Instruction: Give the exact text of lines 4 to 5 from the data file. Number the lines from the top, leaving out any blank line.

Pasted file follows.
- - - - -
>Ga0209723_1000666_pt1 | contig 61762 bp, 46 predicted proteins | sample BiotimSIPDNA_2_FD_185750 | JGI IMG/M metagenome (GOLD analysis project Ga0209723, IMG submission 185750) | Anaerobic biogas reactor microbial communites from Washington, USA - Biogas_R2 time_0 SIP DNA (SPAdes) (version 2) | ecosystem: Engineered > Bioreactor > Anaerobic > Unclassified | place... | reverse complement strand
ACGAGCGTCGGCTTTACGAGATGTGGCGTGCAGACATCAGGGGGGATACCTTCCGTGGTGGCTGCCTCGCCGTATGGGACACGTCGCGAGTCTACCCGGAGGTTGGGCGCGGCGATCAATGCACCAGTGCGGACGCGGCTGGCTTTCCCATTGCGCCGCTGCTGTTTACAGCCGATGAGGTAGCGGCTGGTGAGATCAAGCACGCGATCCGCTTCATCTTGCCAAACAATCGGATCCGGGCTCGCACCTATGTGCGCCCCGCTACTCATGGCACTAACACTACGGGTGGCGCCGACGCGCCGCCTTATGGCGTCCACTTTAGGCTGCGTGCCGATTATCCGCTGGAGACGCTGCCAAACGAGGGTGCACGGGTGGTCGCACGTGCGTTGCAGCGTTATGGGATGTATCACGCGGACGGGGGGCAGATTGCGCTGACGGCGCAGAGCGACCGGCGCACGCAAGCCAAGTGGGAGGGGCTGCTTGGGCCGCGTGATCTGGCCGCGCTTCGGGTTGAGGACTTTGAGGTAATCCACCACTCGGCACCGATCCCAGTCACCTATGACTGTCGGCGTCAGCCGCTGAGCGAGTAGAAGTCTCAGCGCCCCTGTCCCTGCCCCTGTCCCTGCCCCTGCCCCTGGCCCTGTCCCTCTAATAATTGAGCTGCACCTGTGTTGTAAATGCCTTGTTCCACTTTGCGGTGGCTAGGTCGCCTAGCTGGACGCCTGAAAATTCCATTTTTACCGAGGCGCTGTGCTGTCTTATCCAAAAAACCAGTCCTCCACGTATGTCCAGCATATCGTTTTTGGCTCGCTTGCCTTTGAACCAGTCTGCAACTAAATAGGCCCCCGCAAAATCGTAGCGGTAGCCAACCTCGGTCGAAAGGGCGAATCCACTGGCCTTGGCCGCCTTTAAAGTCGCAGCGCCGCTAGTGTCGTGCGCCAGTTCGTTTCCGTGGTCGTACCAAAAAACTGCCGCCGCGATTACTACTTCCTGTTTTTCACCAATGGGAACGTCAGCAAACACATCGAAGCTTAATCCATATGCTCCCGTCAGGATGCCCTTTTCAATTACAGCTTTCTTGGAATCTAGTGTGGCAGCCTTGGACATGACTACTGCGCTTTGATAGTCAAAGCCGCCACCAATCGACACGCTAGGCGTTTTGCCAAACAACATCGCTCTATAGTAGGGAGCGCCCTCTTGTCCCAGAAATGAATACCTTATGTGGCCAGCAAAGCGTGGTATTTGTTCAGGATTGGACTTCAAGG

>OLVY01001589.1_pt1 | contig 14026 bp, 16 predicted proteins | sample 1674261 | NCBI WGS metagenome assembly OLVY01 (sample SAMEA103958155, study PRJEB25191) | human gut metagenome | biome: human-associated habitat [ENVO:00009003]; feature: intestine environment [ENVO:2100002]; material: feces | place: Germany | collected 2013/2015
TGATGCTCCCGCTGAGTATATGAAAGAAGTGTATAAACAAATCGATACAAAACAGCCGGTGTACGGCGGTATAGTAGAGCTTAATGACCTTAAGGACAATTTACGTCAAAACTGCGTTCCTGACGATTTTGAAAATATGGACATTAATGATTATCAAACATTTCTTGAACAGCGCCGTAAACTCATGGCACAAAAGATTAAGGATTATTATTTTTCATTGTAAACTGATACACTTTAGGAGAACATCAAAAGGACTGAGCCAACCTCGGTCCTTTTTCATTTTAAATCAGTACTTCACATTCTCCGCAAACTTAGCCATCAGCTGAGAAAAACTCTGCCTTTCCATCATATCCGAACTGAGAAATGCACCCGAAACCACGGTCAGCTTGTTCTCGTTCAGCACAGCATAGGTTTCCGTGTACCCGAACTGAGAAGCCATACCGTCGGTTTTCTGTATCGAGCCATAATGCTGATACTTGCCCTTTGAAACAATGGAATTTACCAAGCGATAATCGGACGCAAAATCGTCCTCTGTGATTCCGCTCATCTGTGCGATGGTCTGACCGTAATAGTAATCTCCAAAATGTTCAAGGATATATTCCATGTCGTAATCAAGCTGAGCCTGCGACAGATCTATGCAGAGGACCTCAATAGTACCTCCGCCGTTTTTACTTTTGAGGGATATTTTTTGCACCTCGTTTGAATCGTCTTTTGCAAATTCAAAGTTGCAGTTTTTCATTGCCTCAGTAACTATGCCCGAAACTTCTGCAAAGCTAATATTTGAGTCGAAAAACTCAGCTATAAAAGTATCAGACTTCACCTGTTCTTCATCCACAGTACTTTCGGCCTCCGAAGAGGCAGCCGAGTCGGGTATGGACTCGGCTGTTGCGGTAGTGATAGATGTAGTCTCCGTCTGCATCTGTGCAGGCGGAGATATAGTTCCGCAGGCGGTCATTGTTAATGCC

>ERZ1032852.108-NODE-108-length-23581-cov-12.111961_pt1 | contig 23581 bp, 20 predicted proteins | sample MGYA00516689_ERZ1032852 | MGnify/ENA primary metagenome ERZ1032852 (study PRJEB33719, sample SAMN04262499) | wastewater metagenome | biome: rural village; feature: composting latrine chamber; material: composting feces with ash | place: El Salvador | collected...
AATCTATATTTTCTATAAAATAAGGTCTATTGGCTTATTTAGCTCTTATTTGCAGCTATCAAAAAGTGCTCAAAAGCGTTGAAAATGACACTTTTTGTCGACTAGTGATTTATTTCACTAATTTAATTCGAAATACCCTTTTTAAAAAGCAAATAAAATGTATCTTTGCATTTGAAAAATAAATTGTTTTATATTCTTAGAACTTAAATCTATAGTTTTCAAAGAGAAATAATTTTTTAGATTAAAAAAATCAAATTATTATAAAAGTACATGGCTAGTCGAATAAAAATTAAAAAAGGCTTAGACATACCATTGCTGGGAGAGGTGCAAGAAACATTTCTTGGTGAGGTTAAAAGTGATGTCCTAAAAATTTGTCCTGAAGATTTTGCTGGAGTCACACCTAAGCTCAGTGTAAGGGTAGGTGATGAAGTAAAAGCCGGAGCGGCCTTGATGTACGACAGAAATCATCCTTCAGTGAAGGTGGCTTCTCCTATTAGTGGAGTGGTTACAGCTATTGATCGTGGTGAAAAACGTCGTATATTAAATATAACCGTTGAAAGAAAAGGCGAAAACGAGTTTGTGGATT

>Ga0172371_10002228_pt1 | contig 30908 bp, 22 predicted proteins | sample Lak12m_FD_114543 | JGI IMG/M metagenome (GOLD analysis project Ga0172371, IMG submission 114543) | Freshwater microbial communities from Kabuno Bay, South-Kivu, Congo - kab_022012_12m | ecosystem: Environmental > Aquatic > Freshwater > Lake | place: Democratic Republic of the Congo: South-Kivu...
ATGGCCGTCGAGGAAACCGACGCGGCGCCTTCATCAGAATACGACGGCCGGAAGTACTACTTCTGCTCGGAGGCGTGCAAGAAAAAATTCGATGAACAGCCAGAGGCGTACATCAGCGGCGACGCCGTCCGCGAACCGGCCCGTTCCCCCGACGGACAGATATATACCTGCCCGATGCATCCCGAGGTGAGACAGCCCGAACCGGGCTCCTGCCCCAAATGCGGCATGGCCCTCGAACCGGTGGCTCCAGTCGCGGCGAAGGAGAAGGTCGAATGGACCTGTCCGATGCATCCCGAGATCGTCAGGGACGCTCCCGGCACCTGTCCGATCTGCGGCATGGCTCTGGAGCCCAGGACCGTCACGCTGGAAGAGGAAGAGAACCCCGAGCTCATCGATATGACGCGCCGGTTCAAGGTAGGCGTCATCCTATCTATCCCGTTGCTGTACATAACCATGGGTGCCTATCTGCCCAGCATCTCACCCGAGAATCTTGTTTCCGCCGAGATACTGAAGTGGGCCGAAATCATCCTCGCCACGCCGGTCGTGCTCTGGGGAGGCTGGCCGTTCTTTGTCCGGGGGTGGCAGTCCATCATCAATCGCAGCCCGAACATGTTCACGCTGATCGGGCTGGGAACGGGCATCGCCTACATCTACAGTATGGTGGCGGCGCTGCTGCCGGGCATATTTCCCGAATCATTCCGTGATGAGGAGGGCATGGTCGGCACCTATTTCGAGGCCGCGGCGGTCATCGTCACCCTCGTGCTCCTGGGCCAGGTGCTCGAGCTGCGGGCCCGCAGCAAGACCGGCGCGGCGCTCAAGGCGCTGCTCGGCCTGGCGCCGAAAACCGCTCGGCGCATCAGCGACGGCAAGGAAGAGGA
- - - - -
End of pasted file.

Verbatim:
TGATGCTCCCGCTGAGTATATGAAAGAAGTGTATAAACAAATCGATACAAAACAGCCGGTGTACGGCGGTATAGTAGAGCTTAATGACCTTAAGGACAATTTACGTCAAAACTGCGTTCCTGACGATTTTGAAAATATGGACATTAATGATTATCAAACATTTCTTGAACAGCGCCGTAAACTCATGGCACAAAAGATTAAGGATTATTATTTTTCATTGTAAACTGATACACTTTAGGAGAACATCAAAAGGACTGAGCCAACCTCGGTCCTTTTTCATTTTAAATCAGTACTTCACATTCTCCGCAAACTTAGCCATCAGCTGAGAAAAACTCTGCCTTTCCATCATATCCGAACTGAGAAATGCACCCGAAACCACGGTCAGCTTGTTCTCGTTCAGCACAGCATAGGTTTCCGTGTACCCGAACTGAGAAGCCATACCGTCGGTTTTCTGTATCGAGCCATAATGCTGATACTTGCCCTTTGAAACAATGGAATTTACCAAGCGATAATCGGACGCAAAATCGTCCTCTGTGATTCCGCTCATCTGTGCGATGGTCTGACCGTAATAGTAATCTCCAAAATGTTCAAGGATATATTCCATGTCGTAATCAAGCTGAGCCTGCGACAGATCTATGCAGAGGACCTCAATAGTACCTCCGCCGTTTTTACTTTTGAGGGATATTTTTTGCACCTCGTTTGAATCGTCTTTTGCAAATTCAAAGTTGCAGTTTTTCATTGCCTCAGTAACTATGCCCGAAACTTCTGCAAAGCTAATATTTGAGTCGAAAAACTCAGCTATAAAAGTATCAGACTTCACCTGTTCTTCATCCACAGTACTTTCGGCCTCCGAAGAGGCAGCCGAGTCGGGTATGGACTCGGCTGTTGCGGTAGTGATAGATGTAGTCTCCGTCTGCATCTGTGCAGGCGGAGATATAGTTCCGCAGGCGGTCATTGTTAATGCC

>ERZ1032852.108-NODE-108-length-23581-cov-12.111961_pt1 | contig 23581 bp, 20 predicted proteins | sample MGYA00516689_ERZ1032852 | MGnify/ENA primary metagenome ERZ1032852 (study PRJEB33719, sample SAMN04262499) | wastewater metagenome | biome: rural village; feature: composting latrine chamber; material: composting feces with ash | place: El Salvador | collected...